PIC32 Tutorial – Part 6 – Adding an LED


Josef van Niekerk" rel="author">Josef van Niekerk

Lets connect an LED to pin 2, which we will program in the next part, to do some blinking. Insert the LED with it’s positive lead towards pin 2, and the negative towards ground. The negative lead is the one at the flat edge on the plastic casing of the LED. Add a 330Ω series resistor between the LEDs’ negative leg and ground.This resistor helps to limit the current through the LED, to avoid us turning it into charcoal, or damaging the pin. LEDs don’t like a lot of current, keeping to at or below about 20-30mA should keep it smiling bright.

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Lets connect an LED to pin 2, which we will program in the next part, to do some blinking. Insert the LED with it’s positive lead towards pin 2, and the negative towards ground. The negative lead is the one at the flat edge on the plastic casing of the LED. Add a 330Ω series resistor between the LEDs’ negative leg and ground.This resistor helps to limit the current through the LED, to avoid us turning it into charcoal, or damaging the pin. LEDs don’t like a lot of current, keeping to at or below about 20-30mA should keep it smiling bright.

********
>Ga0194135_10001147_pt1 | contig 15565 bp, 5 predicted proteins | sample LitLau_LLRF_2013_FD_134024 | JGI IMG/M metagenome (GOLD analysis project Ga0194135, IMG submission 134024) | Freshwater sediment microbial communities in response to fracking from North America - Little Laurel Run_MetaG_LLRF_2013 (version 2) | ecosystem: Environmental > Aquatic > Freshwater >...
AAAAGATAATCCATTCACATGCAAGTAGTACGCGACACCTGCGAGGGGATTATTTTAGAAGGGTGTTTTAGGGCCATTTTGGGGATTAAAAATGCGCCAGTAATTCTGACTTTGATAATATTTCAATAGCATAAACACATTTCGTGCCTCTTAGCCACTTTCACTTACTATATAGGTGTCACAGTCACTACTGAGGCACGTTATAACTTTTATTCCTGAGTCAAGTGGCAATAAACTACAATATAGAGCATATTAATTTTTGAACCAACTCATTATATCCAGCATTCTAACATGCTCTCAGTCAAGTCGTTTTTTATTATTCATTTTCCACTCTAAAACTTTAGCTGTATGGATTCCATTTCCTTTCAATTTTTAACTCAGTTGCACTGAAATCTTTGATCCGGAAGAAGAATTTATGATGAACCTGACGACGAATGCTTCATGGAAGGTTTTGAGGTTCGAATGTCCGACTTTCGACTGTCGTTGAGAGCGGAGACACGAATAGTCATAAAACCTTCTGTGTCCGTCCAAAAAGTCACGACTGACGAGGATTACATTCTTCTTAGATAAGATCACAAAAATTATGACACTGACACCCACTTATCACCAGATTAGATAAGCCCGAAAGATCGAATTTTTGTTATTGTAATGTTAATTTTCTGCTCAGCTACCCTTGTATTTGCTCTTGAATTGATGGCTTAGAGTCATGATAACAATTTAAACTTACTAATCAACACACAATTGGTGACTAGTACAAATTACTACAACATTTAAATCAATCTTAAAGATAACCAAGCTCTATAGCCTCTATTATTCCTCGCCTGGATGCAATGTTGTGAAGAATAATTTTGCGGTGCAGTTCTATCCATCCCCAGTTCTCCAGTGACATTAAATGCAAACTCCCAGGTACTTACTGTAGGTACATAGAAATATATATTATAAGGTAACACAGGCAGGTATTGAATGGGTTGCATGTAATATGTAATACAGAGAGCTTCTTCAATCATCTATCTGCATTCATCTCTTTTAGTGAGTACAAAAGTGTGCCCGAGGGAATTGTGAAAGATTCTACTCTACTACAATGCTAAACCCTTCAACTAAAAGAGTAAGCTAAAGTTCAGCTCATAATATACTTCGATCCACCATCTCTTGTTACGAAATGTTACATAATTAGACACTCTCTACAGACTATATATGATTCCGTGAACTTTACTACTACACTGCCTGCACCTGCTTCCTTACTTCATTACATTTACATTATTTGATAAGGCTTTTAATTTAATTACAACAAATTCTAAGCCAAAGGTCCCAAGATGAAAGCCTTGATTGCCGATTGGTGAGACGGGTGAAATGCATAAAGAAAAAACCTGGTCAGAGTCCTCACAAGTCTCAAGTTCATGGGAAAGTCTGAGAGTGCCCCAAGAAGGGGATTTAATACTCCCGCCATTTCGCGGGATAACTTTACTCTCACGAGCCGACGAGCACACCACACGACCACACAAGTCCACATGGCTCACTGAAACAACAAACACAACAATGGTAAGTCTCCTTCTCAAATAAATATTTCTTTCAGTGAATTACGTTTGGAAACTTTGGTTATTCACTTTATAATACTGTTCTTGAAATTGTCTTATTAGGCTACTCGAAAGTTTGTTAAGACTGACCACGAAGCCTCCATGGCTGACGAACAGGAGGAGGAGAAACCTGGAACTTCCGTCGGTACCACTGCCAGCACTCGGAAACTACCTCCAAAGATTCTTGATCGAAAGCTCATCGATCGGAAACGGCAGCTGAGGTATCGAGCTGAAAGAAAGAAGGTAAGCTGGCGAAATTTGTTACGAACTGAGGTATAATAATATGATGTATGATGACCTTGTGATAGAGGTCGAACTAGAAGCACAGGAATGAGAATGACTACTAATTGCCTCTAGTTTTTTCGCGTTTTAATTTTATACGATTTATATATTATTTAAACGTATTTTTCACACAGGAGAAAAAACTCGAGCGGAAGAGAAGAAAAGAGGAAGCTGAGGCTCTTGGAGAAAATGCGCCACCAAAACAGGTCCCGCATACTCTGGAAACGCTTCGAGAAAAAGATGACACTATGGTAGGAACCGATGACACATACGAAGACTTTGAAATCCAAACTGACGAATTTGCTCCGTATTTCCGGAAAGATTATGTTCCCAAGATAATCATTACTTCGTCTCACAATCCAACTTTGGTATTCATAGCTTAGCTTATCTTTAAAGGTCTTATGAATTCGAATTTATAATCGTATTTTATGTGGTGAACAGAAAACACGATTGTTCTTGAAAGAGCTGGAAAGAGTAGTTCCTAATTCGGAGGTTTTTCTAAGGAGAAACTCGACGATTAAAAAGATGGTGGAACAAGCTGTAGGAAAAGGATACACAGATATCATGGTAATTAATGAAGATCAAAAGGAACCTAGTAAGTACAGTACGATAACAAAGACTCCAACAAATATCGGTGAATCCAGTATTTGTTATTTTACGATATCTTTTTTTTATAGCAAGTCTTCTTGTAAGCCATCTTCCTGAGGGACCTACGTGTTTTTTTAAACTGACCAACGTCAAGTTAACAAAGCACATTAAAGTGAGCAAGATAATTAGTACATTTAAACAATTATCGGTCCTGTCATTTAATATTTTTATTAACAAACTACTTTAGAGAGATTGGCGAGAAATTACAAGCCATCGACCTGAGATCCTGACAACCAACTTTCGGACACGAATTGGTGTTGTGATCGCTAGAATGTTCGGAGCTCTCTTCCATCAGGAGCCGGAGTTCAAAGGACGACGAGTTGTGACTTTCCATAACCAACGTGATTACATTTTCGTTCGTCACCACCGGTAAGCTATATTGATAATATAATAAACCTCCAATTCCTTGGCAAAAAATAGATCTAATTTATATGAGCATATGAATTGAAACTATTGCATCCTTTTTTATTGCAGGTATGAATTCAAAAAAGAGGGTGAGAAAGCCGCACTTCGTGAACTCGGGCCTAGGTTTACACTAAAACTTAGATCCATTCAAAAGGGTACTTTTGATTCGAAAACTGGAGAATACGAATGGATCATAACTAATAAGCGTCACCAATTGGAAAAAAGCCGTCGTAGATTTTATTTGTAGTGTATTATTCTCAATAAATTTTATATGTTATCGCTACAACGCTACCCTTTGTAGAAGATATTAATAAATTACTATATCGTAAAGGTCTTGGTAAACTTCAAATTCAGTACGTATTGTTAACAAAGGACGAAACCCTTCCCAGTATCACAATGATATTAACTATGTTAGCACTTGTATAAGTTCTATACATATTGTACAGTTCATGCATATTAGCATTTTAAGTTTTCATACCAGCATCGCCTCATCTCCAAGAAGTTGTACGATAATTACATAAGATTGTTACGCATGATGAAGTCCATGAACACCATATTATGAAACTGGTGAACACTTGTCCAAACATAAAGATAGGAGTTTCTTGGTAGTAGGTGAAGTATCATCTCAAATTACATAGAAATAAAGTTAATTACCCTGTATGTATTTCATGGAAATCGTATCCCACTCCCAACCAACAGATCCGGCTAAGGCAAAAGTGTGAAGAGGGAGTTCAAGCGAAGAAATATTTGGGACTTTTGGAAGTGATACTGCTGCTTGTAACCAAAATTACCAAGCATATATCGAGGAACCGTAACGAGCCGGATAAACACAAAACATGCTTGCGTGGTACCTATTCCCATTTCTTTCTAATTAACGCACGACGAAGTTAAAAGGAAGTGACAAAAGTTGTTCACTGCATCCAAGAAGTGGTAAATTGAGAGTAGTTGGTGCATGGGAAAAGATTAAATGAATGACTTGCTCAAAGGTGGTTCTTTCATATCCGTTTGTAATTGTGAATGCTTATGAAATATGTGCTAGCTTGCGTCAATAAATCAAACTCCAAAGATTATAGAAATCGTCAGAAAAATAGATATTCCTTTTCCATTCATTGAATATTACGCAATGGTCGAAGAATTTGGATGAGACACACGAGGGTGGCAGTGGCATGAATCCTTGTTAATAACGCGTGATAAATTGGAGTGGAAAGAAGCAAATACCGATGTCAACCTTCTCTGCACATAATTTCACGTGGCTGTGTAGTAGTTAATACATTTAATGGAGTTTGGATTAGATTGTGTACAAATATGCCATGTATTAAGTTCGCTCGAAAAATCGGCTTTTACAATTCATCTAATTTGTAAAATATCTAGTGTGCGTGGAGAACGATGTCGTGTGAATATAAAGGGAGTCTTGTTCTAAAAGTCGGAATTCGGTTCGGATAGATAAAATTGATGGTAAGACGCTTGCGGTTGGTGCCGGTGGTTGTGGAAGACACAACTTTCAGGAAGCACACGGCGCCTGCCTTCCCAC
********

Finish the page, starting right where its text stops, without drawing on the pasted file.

When measuring the pin while it’s pulled high, I get a voltage of around 3,25V. Using Ohms law, we can easily calculate the current that will go through the LED as follows:

$$I=\frac{V}{R}=\frac{3.25V}{330\Omega}=9.25mA$$

which is well in the 15mA current per pin limit, as per the datasheet. See 29.0 Electrical Characteristics in the PIC32MX1/2 datasheet.

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Once your circuit looks more or less like the one in the image above, you’re ready to move to the next step, in which we will cover writing, compiling and flashing some code onto the MCU.